Medical College of Wisconsin
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Neurobiological mechanisms underlying relapse to cocaine use: contributions of CRF and noradrenergic systems and regulation by glucocorticoids. Stress 2014 Jan;17(1):22-38



Pubmed ID




Scopus ID

2-s2.0-84890909066   26 Citations


Considering its pervasive and uncontrollable influence in drug addicts, understanding the neurobiological processes through which stress contributes to drug use is a critical goal for addiction researchers and will likely be important for the development of effective medications aimed at relapse prevention. In this paper, we review work from our laboratory and others focused on determining the neurobiological mechanisms that underlie and contribute to stress-induced relapse of cocaine use with an emphasis on the actions of corticotropin-releasing factor in the ventral tegmental area (VTA) and a key pathway from the bed nucleus of the stria terminalis to the VTA that is regulated by norepinephrine and beta adrenergic receptors. Additionally, we discuss work suggesting that the influence of stress in cocaine addiction changes and intensifies with repeated cocaine use in an intake-dependent manner and examine the potential role of glucocorticoid hormones in the underlying drug-induced neuroadaptations. It is our hope that research in this area will inform clinical practice and medication development aimed at minimizing the contribution of stress to the addiction cycle, thereby improving treatment outcomes and reducing the societal costs of addiction.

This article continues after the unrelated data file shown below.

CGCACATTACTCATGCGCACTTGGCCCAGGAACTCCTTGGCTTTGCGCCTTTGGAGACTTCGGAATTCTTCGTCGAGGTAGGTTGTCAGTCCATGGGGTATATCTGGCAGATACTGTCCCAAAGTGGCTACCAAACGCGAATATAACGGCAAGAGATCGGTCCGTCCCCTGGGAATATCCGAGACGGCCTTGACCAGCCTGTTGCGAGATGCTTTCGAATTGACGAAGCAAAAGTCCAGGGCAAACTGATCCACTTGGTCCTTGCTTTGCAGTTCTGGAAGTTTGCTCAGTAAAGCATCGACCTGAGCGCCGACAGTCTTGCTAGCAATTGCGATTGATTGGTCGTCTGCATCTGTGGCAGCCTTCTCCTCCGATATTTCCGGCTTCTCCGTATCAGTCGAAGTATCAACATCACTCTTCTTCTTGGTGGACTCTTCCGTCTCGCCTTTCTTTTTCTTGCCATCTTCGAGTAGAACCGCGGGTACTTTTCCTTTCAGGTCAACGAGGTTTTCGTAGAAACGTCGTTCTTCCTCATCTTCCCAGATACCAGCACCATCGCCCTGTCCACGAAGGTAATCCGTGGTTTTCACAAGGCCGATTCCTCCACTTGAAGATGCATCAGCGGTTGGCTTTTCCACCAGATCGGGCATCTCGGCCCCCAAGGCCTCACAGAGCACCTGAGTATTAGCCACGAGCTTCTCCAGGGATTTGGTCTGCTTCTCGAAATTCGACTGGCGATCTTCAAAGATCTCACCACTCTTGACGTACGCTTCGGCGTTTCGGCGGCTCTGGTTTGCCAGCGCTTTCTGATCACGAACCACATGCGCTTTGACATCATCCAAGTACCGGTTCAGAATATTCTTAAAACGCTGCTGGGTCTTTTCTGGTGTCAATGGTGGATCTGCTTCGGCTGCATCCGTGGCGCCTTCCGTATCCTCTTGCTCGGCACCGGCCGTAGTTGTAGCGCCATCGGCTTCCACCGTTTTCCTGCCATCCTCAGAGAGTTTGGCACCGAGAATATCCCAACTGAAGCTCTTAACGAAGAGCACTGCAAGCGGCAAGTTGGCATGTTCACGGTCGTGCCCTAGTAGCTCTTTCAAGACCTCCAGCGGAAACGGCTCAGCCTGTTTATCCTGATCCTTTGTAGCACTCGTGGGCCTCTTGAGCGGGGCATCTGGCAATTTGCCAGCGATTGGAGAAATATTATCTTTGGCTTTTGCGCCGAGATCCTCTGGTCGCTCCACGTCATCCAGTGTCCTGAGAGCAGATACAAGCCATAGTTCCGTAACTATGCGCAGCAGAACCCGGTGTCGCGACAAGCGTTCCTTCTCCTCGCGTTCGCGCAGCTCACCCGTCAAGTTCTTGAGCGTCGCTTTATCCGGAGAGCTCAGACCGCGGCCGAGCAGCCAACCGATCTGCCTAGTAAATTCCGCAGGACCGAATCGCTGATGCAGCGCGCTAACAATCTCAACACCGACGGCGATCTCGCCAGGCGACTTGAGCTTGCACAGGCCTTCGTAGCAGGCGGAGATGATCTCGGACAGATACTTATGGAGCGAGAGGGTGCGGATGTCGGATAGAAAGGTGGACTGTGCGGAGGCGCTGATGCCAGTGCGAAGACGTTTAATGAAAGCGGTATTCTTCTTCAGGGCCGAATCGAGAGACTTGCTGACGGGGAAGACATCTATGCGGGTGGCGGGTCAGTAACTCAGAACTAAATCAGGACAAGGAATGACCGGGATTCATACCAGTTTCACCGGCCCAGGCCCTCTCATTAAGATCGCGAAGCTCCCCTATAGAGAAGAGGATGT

Author List

McReynolds JR, Peña DF, Blacktop JM, Mantsch JR


John Mantsch PhD Chair, Professor in the Pharmacology and Toxicology department at Medical College of Wisconsin

MESH terms used to index this publication - Major topics in bold

Adrenergic Neurons
Behavior, Addictive
Cocaine-Related Disorders
Conditioning, Operant
Corticotropin-Releasing Hormone
Models, Animal
Neuronal Plasticity
Prefrontal Cortex
Secondary Prevention
Self Administration
Septal Nuclei
Stress Disorders, Post-Traumatic
Stress, Psychological
Ventral Tegmental Area